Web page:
To understand why, consider the materials of construction. A thermocouple is comprised of two dissimilar metals welded together; the resulting junction begins to deteriorate immediately. The deterioration is faster at higher temperatures and can result in drift of several degrees per year. On the other hand, an RTD consists of stable, highly purified platinum.

RTDs drift just fractions of a degree per year and are accurate for many years when used at temperatures below 800°F (427°C). Thermocouples, however, are not and require frequent replacement. This tips the scale for installation costs in favor of the RTD.

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Old 05-11-2011, 03:10 PM   #8
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Quote:
Originally Posted by samc View Post
excerpted from here

Selecting sensors for reliability

For temperatures ranging from cryogenic to about 800°F (427°C), a resistance temperature detector (RTD) is better than a thermocouple. Though RTDs were once more expensive, today the cost difference between the two is negligible, and an RTD provides greater accuracy, stability, and life span. Over its useable range, a standard-grade RTD provides more than twice the accuracy of a thermocouple.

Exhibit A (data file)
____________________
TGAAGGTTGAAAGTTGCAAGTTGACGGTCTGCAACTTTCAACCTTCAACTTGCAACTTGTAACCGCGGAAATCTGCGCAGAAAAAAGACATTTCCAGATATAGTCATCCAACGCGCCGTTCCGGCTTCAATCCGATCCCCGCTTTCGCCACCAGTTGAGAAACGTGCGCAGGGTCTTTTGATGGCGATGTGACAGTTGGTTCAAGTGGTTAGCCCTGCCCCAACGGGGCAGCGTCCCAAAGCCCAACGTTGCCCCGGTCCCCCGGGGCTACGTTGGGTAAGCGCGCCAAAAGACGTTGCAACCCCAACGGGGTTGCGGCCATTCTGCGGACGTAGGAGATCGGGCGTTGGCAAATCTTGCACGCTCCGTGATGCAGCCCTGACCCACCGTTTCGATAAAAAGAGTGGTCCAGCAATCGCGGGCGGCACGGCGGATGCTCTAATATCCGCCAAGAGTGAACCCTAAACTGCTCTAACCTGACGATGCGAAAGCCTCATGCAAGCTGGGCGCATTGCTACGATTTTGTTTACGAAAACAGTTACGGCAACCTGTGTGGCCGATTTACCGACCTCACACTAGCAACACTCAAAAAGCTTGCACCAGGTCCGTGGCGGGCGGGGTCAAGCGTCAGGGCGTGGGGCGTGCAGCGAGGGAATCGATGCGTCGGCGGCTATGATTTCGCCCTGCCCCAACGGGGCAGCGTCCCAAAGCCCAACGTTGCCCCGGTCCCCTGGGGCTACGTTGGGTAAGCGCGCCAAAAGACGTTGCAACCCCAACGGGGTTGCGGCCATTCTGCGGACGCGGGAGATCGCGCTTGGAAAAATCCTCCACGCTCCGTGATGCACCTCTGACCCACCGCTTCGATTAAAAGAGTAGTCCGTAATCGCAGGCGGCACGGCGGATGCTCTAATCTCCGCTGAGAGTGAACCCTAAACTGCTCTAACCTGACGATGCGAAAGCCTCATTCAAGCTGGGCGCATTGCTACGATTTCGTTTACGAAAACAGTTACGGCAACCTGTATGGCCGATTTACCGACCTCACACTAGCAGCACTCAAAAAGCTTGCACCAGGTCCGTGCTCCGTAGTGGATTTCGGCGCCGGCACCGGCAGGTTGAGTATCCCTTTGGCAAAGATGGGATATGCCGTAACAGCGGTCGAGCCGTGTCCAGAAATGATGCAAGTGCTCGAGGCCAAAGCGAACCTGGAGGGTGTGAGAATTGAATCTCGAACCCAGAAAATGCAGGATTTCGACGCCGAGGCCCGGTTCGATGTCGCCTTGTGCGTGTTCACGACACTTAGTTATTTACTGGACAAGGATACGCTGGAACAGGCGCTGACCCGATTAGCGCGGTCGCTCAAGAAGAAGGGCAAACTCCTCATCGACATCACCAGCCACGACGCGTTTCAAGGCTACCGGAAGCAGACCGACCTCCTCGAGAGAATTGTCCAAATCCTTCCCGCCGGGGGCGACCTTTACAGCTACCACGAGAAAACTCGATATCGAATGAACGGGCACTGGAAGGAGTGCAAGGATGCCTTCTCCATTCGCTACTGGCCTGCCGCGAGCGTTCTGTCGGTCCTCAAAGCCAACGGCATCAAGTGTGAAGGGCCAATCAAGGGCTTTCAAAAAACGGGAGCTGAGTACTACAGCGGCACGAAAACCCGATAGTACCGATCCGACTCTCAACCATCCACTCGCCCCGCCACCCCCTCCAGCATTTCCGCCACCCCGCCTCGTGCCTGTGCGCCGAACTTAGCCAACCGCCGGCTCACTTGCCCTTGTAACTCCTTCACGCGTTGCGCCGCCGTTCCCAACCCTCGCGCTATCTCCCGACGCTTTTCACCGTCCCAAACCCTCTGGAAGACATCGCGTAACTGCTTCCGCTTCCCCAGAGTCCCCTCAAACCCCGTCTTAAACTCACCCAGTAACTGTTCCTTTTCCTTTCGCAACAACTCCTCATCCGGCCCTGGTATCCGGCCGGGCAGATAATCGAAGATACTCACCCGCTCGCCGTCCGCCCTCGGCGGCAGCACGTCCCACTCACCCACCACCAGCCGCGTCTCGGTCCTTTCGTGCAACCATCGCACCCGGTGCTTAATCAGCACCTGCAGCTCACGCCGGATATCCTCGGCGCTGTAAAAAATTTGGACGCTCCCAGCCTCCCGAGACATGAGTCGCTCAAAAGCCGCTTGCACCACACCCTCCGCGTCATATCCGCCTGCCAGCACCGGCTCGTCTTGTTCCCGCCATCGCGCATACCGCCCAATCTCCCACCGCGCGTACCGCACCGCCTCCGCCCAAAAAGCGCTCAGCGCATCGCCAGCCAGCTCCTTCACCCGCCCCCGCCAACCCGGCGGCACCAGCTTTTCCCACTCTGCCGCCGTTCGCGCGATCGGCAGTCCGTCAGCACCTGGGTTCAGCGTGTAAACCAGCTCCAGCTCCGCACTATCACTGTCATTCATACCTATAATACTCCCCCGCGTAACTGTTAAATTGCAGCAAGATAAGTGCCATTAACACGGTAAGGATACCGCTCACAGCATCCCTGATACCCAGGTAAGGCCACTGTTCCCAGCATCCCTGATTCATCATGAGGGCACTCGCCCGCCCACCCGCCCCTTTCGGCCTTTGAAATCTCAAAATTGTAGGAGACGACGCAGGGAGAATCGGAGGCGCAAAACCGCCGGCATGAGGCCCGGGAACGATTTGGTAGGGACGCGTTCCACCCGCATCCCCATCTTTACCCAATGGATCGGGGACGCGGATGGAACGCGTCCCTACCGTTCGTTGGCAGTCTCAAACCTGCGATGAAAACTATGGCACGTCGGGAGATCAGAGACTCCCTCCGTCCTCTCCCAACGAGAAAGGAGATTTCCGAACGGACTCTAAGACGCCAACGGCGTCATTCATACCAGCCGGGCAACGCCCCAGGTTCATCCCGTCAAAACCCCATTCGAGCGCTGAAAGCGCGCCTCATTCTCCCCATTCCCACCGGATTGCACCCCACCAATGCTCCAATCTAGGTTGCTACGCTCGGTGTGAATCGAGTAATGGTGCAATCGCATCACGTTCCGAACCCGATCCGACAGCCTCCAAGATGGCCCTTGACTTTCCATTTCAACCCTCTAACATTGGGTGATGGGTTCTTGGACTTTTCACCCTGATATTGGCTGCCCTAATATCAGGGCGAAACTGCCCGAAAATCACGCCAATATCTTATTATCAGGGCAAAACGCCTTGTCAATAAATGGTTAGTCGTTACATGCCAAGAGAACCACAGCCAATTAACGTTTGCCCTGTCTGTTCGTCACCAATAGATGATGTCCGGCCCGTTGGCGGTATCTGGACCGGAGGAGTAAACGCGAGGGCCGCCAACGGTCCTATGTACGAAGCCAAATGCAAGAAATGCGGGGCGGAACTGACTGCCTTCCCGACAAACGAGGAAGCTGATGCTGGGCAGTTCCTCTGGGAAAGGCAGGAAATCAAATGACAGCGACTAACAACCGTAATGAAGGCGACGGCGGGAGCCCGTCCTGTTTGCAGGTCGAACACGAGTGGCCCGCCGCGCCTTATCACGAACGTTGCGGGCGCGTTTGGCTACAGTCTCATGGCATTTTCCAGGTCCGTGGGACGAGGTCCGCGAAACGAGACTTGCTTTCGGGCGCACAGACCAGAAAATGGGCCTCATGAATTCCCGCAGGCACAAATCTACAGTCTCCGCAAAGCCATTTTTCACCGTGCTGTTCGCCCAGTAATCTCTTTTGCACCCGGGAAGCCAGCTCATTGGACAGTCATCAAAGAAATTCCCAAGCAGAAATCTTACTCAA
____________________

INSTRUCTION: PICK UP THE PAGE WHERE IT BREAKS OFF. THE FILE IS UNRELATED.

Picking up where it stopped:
To understand why, consider the materials of construction. A thermocouple is comprised of two dissimilar metals welded together; the resulting junction begins to deteriorate immediately. The deterioration is faster at higher temperatures and can result in drift of several degrees per year. On the other hand, an RTD consists of stable, highly purified platinum.

RTDs drift just fractions of a degree per year and are accurate for many years when used at temperatures below 800°F (427°C). Thermocouples, however, are not and require frequent replacement. This tips the scale for installation costs in favor of the RTD.
Well, I can agree with this in theory but I can also tell you in practice, in any lab setting I have ever been in and I have been in allot, thermocouples can last a very long time and because they have a very predictable response curve they are very easy to calibrate initially and when they do drift out of cal over time.

That being said, trigger is right about the potential issues we may see in homebrewing and if the RTD will work better for your setup then you should certainly go that rout!
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Old 05-11-2011, 08:15 PM   #9
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I think I am going with the RTDs for the following reasons:
1. I'm anal and strive for perfection and the RTDs are more accurate.
2. The Auber Instrument RTDs have the nice quick disconnect to remove the wire. (even though they are charging me $18 to ship something that would easily fit in a $10 USPS box).

I plan on using 1 PID and having the quick disconnect I could swap the wires from the HLT RTD to the RTD on the boil pot.

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Old 05-11-2011, 08:45 PM   #10
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ace, you can use a compression fitting to mount the probe. something like http://www.homedepot.com/h_d1/N-5yc1...atalogId=10053

PS - I have a couple Fluke temp meters. Thermocouple based. I have 1 of them re-certified to the NIST every 6 months. Part of the re-cert is a statment if adjustment was needed. In the 30 year range with no adjustments.